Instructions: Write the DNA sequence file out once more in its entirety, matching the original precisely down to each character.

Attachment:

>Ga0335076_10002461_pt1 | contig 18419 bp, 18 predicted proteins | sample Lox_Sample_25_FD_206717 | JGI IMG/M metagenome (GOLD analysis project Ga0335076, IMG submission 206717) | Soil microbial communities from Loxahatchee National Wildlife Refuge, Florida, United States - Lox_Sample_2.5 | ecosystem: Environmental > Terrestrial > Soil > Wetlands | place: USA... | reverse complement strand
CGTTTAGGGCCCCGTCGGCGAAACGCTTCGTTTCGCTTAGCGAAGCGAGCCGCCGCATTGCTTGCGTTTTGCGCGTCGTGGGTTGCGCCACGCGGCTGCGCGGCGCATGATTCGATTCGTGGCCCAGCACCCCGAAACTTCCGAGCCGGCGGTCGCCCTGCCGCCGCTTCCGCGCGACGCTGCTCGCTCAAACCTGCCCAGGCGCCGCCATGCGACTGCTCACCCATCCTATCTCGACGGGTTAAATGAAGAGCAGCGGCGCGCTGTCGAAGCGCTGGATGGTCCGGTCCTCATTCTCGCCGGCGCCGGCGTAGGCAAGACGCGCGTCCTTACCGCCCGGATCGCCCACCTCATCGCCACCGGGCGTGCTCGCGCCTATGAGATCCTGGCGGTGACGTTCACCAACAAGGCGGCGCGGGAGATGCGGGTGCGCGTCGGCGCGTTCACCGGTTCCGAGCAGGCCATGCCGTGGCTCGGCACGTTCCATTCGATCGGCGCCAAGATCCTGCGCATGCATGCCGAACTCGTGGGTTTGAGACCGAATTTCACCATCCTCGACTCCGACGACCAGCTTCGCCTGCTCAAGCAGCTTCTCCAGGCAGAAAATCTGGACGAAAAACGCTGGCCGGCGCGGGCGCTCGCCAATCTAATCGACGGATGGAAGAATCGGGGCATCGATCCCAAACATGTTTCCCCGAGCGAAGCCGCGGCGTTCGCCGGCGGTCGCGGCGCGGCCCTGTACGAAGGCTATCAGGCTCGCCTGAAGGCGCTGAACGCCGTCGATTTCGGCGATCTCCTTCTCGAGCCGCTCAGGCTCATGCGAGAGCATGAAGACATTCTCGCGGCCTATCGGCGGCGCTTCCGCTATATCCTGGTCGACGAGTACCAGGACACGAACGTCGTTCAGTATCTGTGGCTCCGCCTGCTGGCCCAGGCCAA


>Ga0335076_10002461_pt1 | contig 18419 bp, 18 predicted proteins | sample Lox_Sample_25_FD_206717 | JGI IMG/M metagenome (GOLD analysis project Ga0335076, IMG submission 206717) | Soil microbial communities from Loxahatchee National Wildlife Refuge, Florida, United States - Lox_Sample_2.5 | ecosystem: Environmental > Terrestrial > Soil > Wetlands | place: USA... | reverse complement strand
CGTTTAGGGCCCCGTCGGCGAAACGCTTCGTTTCGCTTAGCGAAGCGAGCCGCCGCATTGCTTGCGTTTTGCGCGTCGTGGGTTGCGCCACGCGGCTGCGCGGCGCATGATTCGATTCGTGGCCCAGCACCCCGAAACTTCCGAGCCGGCGGTCGCCCTGCCGCCGCTTCCGCGCGACGCTGCTCGCTCAAACCTGCCCAGGCGCCGCCATGCGACTGCTCACCCATCCTATCTCGACGGGTTAAATGAAGAGCAGCGGCGCGCTGTCGAAGCGCTGGATGGTCCGGTCCTCATTCTCGCCGGCGCCGGCGTAGGCAAGACGCGCGTCCTTACCGCCCGGATCGCCCACCTCATCGCCACCGGGCGTGCTCGCGCCTATGAGATCCTGGCGGTGACGTTCACCAACAAGGCGGCGCGGGAGATGCGGGTGCGCGTCGGCGCGTTCACCGGTTCCGAGCAGGCCATGCCGTGGCTCGGCACGTTCCATTCGATCGGCGCCAAGATCCTGCGCATGCATGCCGAACTCGTGGGTTTGAGACCGAATTTCACCATCCTCGACTCCGACGACCAGCTTCGCCTGCTCAAGCAGCTTCTCCAGGCAGAAAATCTGGACGAAAAACGCTGGCCGGCGCGGGCGCTCGCCAATCTAATCGACGGATGGAAGAATCGGGGCATCGATCCCAAACATGTTTCCCCGAGCGAAGCCGCGGCGTTCGCCGGCGGTCGCGGCGCGGCCCTGTACGAAGGCTATCAGGCTCGCCTGAAGGCGCTGAACGCCGTCGATTTCGGCGATCTCCTTCTCGAGCCGCTCAGGCTCATGCGAGAGCATGAAGACATTCTCGCGGCCTATCGGCGGCGCTTCCGCTATATCCTGGTCGACGAGTACCAGGACACGAACGTCGTTCAGTATCTGTGGCTCCGCCTGCTGGCCCAGGCCAA